“Greatest by far was the spectacle of seeing so many—children, men, and women of all ages—playing with “diabolo,” a simple, age-old toy that had lately become all the rage. It consisted of a wooden spool the shape of an hourglass and two bamboo sticks about two feet in length, joined by a string four to five feet in length, and it cost about 50 cents. The player would slip the string around the spool, then, a stick in each hand, lift the spool from the ground and start it spinning and by spinning it faster, keep it balanced in the air. It was because the spool would so often fall to the ground, until the beginner got the knack, that it was called “the devil’s game.” It had originated in China a hundred years or more earlier, and to the brothers it was irresistible. The time the brothers devoted to playing diabolo so publicly did not go unnoticed and added still more to the growing puzzlement over les frères mystérieux. The “mystery” of the Wrights, wrote the Paris Herald, remained as dense as ever, and quoted an American visitor who frequently observed them in the garden of the Tuileries and became convinced they had laid aside their flying machine and quit thinking about it. “Everybody knows,” the man had said, “that when a person has contracted the diabolo habit he cannot possibly attend to anything else.” Apparently the brothers caught on quickly to the diabolo art and became quite good at it. But for Charlie Taylor, the spool kept falling to the ground nine tries out of ten. As for what else Charlie Taylor may have been doing to pass the time, besides diabolo, there is no record. When Katharine (their sister) read about the hours spent in the park, she bristled as a schoolteacher must. “You never told me whether you learned to talk any French,” she wrote to Orville. “Instead of sitting around in the park everlastingly, it seems to me that I would have been getting around to see everything about Paris. Couldn’t you get someone to talk French with you?” Just the same, she asked them to “be sure” to bring home a diabolo for her.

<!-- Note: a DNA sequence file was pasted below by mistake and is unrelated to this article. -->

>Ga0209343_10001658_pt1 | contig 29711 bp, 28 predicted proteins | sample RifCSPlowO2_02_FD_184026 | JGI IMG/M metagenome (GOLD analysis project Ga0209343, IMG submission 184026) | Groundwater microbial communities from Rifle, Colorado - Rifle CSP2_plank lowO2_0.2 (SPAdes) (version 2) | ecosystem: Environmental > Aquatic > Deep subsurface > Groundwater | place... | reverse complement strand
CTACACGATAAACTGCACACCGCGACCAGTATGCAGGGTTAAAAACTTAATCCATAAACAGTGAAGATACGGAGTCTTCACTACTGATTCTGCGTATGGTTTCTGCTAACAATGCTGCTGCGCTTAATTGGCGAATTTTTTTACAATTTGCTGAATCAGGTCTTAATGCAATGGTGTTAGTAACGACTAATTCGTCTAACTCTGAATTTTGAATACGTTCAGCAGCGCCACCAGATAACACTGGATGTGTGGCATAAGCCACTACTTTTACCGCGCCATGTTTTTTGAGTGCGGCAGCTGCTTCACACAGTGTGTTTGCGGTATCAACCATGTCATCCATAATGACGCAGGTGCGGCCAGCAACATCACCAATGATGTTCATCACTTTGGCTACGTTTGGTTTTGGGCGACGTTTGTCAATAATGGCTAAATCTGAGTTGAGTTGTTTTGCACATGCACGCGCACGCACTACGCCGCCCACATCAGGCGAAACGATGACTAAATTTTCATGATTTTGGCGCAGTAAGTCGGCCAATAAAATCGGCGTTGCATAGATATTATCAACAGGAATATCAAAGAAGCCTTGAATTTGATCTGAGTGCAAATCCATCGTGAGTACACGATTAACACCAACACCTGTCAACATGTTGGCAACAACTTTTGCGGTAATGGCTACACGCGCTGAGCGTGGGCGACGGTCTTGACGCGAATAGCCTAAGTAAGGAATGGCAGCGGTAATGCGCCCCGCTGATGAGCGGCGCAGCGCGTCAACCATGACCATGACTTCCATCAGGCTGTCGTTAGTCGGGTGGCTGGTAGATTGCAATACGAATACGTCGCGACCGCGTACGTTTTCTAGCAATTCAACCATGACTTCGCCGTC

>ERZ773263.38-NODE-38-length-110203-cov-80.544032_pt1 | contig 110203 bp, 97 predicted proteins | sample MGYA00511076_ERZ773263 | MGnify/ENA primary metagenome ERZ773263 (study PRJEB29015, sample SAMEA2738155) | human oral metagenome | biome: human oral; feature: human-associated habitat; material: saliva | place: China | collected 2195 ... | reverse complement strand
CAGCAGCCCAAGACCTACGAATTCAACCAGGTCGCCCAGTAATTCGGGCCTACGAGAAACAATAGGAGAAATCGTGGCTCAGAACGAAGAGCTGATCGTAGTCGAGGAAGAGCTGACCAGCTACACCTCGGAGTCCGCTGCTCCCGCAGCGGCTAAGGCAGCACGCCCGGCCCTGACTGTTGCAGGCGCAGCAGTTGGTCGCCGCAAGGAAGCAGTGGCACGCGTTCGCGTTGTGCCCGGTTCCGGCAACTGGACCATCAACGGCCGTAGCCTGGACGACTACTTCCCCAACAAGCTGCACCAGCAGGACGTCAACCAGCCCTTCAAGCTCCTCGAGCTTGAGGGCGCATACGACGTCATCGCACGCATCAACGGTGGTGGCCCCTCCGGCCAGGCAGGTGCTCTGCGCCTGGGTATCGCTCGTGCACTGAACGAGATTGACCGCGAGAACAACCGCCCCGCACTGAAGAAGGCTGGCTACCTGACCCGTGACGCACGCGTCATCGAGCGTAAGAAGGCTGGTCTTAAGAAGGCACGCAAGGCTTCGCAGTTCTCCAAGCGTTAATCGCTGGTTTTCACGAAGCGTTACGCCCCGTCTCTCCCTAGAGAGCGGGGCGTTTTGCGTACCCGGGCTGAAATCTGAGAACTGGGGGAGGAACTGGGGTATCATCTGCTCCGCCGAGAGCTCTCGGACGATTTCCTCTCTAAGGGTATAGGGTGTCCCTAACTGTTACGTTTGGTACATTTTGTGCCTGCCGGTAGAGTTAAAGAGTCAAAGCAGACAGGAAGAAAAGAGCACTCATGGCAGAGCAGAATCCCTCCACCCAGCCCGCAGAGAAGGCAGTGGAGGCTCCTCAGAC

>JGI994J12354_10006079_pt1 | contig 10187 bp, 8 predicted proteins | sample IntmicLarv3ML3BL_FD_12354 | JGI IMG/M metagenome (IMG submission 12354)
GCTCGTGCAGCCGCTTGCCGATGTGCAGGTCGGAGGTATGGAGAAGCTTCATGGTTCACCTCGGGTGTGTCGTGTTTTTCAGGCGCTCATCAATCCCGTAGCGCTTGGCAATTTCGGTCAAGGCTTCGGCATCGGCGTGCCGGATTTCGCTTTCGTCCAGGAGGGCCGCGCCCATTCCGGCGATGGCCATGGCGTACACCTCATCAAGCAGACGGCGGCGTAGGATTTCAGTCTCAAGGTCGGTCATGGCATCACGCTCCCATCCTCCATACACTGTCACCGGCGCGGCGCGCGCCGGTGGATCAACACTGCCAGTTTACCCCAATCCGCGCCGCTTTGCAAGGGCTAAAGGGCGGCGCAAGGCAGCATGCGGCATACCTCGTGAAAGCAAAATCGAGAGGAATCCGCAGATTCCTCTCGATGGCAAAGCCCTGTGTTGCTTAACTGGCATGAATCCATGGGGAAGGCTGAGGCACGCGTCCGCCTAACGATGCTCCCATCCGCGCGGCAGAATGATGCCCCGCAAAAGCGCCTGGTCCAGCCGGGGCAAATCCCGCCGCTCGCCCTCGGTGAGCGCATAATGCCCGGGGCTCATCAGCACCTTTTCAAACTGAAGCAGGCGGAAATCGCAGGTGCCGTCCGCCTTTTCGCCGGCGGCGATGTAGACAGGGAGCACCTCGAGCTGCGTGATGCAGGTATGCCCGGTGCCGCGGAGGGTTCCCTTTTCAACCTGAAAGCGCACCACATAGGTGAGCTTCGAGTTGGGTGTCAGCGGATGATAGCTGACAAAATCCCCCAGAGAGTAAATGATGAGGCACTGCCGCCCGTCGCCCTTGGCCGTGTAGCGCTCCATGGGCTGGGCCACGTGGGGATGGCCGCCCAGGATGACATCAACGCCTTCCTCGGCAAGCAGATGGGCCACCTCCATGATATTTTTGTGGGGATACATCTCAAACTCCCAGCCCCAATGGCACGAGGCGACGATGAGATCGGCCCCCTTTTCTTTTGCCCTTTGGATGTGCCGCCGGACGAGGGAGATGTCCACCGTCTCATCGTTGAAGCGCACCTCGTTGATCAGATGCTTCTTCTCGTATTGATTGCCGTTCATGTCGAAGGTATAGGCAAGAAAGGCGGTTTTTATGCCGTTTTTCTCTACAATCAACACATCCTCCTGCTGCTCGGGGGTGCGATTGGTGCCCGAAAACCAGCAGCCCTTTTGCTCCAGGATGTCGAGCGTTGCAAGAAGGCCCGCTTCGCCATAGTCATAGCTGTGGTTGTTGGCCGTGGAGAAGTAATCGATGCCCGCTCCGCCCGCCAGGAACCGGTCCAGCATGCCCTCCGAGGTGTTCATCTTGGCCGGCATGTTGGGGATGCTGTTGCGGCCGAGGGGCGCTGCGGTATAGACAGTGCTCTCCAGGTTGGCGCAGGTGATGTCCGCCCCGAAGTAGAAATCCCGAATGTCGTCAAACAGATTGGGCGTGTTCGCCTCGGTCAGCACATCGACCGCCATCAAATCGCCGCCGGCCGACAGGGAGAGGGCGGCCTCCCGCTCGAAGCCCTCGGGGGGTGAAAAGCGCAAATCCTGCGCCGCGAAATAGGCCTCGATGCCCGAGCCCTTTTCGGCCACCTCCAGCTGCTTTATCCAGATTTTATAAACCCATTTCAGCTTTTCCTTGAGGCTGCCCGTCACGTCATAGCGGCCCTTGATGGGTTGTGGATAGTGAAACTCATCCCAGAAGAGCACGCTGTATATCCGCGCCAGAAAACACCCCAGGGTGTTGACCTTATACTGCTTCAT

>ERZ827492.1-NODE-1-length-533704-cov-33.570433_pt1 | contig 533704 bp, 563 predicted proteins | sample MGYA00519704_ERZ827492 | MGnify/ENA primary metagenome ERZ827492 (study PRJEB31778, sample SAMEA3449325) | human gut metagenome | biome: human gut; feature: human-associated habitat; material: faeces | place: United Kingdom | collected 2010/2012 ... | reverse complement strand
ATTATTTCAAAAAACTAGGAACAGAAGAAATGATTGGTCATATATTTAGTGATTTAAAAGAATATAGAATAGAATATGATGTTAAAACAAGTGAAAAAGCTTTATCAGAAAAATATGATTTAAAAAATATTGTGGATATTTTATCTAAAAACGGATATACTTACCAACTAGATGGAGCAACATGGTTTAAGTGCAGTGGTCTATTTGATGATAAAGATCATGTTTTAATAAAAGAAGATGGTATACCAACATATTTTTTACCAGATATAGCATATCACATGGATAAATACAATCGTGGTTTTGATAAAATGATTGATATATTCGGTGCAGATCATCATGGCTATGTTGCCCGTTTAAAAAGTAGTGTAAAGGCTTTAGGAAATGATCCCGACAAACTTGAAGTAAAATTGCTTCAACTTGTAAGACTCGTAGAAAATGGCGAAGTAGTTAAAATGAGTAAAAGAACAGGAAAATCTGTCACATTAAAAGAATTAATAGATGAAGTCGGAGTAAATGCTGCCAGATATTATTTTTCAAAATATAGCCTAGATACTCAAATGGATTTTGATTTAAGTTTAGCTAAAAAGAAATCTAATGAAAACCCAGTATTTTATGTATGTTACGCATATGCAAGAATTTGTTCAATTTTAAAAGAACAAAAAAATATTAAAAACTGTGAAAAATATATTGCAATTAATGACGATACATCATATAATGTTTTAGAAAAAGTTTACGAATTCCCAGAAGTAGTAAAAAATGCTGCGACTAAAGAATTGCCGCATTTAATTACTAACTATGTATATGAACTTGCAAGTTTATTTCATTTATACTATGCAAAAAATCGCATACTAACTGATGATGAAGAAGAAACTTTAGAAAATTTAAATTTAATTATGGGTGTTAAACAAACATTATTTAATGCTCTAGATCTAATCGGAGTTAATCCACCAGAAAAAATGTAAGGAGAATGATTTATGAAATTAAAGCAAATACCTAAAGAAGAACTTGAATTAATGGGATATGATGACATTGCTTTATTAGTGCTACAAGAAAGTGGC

So, we have Mr. Fry and Mr. Philippart to thank for popularizing and reinventing the diabolo. Jugglers such as Ollie Young and his wife April quickly added the diabolo to their acts and the skill has been associated with juggling ever since.
I have discovered that diabolo was already somewhat associated with juggling when Fry and Philippart were introducing their version. Below is an advertisement from Stanyon’s Juggling Apparatus catalog from 1907. The same prop was advertised without the illustration in Stanyon’s 1906 catalog. Note the shape of the diabolo is different from Philippart’s simple double cone version. It has a double cone axle but adds thick “wheels” on the outside.
Before we get back to Fry and Philippart’s story, I want to give you a few additional resources regarding diabolo history. You might be surprised to learn that there are two museums devoted to diabolo. One is a permanent museum in Beijing, China. Click here to learn about it. The other is a traveling museum exhibit, Le Musee du Diabolo, that is curated by Renaud Gras. Click here to learn about this wonderful exhibit as well as much more about the history of diabolo.
Below are the two articles written by Fry and published in his magazine in March and December of 1907. It contains some very interesting history of the prop and photos, as well as the intended instructions for diabolo tennis.